A place in the sun

With its vision for a solar array atop the town’s capped landfill, Sherborn joins communities hoping to tap low-cost power source

Daniel Glickman, chairman of Sherborn’s Energy Committee, looks over the town’s former landfill, which he sees as ideal for a solar array. Daniel Glickman, chairman of Sherborn’s Energy Committee, looks over the town’s former landfill, which he sees as ideal for a solar array. (Wendy Maeda/Globe Staff)
By Jose Martinez
Globe Correspondent / July 28, 2011

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A grassy mound rises behind the dumpsters and storage sheds at the Sherborn Transfer Station. On this sunny but breezy day, the only interruptions to the grass are a few ventilation pipes poking out of the top of the capped-off former landfill.

The nearly level parcel sits above the treetops of the surrounding woods, offering no shade to visitors.

What Daniel Glickman, chairman of the town’s Energy Committee, sees is potential for acres of solar panels to turn the sun’s rays into cheap and clean electricity for a community in need of cost savings and new revenue.

“The way it works is, we find a developer to come in and set up, which of course, is not as easy as it sounds,’’ Glickman explained. “Somebody would come in and put in the factory of solar panels. We would guarantee we would buy the solar electricity from them, so they get a guaranteed buyer and we get discounted power at a fixed price.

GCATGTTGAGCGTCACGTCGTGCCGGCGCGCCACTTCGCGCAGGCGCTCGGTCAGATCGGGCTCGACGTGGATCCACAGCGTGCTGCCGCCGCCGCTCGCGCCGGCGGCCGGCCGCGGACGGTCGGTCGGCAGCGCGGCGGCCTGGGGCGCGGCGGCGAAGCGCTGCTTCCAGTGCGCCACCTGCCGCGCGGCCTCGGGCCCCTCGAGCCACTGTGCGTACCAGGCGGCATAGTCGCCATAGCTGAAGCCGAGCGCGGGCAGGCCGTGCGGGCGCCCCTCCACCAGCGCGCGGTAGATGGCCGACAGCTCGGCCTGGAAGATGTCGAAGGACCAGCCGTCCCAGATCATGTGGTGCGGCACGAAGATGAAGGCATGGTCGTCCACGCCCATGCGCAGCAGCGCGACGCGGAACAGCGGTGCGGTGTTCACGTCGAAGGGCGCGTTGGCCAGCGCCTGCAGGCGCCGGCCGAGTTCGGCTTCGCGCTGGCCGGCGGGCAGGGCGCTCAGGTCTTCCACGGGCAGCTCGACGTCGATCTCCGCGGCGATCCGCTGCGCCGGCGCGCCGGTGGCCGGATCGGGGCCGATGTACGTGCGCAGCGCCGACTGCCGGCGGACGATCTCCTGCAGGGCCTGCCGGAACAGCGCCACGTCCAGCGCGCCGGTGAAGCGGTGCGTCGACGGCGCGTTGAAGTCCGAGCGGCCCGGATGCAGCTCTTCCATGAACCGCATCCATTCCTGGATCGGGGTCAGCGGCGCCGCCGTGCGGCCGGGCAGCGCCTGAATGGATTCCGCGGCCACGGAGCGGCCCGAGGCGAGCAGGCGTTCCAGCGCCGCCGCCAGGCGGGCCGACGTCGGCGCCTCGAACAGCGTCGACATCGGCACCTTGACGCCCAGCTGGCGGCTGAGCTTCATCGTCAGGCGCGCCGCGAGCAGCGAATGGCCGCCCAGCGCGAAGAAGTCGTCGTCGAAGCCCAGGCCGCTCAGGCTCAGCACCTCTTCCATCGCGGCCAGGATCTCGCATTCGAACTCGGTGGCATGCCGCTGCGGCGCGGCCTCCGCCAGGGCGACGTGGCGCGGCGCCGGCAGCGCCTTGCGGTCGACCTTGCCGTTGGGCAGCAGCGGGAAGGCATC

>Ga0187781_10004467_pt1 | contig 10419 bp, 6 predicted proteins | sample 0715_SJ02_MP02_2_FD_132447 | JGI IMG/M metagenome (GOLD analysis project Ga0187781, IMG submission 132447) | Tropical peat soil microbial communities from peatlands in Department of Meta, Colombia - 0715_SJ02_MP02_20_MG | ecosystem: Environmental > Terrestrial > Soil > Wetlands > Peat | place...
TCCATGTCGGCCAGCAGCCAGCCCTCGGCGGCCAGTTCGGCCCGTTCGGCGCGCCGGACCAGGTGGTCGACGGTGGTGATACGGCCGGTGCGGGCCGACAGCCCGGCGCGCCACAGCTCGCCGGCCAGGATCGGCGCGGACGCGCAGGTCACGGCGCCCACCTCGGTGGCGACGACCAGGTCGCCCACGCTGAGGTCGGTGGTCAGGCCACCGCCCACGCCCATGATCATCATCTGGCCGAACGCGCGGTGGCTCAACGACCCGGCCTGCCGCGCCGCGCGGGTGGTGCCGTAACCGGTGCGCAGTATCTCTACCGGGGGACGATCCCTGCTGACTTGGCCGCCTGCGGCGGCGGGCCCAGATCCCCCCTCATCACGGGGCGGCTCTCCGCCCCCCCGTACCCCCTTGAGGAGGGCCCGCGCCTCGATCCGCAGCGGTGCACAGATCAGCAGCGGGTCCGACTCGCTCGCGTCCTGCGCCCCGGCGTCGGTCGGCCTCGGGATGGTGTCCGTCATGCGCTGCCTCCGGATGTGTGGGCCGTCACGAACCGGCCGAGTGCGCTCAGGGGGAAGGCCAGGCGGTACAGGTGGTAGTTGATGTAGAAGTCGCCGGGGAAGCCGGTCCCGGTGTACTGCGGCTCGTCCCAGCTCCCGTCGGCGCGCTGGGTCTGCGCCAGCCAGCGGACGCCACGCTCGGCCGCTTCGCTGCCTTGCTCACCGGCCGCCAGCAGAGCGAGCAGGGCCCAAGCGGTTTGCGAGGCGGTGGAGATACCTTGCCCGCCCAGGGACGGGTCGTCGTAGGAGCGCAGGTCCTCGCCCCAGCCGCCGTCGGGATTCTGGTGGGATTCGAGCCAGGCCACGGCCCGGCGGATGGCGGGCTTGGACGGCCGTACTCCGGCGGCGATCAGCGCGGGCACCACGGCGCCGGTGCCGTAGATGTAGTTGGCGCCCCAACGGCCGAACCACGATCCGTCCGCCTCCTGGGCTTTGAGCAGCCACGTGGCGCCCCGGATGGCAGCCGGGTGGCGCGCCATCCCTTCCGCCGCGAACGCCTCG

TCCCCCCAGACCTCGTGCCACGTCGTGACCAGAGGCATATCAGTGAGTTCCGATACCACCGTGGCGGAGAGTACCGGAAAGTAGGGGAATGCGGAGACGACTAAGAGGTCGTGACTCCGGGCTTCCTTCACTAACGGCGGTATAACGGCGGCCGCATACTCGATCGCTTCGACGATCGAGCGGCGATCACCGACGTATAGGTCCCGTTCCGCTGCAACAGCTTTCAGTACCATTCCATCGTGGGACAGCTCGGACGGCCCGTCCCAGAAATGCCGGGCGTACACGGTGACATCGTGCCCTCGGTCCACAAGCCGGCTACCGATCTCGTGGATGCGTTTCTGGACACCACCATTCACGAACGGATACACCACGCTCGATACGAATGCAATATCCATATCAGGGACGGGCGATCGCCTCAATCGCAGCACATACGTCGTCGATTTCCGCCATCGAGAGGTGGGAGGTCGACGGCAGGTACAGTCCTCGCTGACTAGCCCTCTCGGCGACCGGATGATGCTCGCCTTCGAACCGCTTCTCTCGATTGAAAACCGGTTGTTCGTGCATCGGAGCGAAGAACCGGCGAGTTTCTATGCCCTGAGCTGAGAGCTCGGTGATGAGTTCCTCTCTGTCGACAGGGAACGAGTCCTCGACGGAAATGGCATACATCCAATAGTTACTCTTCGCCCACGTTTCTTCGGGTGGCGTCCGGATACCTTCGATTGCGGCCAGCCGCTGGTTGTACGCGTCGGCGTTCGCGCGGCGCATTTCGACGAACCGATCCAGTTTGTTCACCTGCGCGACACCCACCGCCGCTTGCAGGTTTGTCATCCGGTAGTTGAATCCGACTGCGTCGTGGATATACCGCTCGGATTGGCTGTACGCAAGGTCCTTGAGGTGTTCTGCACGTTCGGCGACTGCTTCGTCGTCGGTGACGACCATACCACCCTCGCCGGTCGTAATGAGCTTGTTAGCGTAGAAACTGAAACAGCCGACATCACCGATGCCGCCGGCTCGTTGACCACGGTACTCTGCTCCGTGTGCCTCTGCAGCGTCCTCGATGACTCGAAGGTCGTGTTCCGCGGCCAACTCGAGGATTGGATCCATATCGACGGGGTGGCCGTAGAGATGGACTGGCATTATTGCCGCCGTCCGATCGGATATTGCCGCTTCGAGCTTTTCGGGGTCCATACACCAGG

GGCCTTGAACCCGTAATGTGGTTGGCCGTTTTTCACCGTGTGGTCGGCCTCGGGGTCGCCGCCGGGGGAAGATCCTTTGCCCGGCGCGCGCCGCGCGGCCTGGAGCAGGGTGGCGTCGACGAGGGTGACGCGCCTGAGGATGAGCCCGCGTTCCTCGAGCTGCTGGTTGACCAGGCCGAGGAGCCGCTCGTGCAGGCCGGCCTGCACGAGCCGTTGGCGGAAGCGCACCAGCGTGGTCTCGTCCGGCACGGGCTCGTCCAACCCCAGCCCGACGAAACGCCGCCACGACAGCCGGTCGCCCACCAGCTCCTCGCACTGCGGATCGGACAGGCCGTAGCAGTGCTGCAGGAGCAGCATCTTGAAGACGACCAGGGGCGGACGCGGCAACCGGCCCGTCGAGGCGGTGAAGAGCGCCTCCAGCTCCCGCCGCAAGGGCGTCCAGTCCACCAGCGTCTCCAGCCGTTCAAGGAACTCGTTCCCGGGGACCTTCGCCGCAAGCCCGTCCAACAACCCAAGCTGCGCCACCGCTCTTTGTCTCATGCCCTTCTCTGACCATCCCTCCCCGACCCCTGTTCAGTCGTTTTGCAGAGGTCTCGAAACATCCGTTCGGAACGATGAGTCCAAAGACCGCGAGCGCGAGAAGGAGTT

“Clean, cheap energy,’’ he said, created on land “that can’t be used for anything else.’’

Sherborn is one of five area communities considering building electricity-producing solar arrays on former landfill sites, according to the state’s Executive Office of Energy and Environmental Affairs. The others are Acton, Marlborough, Maynard, and Norfolk.

Interest in power-generating photovoltaic installations has swelled in recent years, with the amount of electricity drawn from the sun in Massachusetts growing from just 3.5 megawatts in 2007 to a potential 92 megawatts in 2011, based on municipal, residential and commercial facilities already built or under contract to be completed by year’s end, said Catherine Williams, spokeswoman for the state energy agency’s top official, Secretary Richard K. Sullivan Jr.

The Sherborn solar effort got a shot in the arm recently when it was named one of 21 communities to win Green Community status from the state, qualifying them for thousands of dollars in grants aimed at renewable power and energy efficiency. As a Green Community, Sherborn is eligible for at least $125,000 in grants, but the awards can be adjusted based on population and per-capita incomes.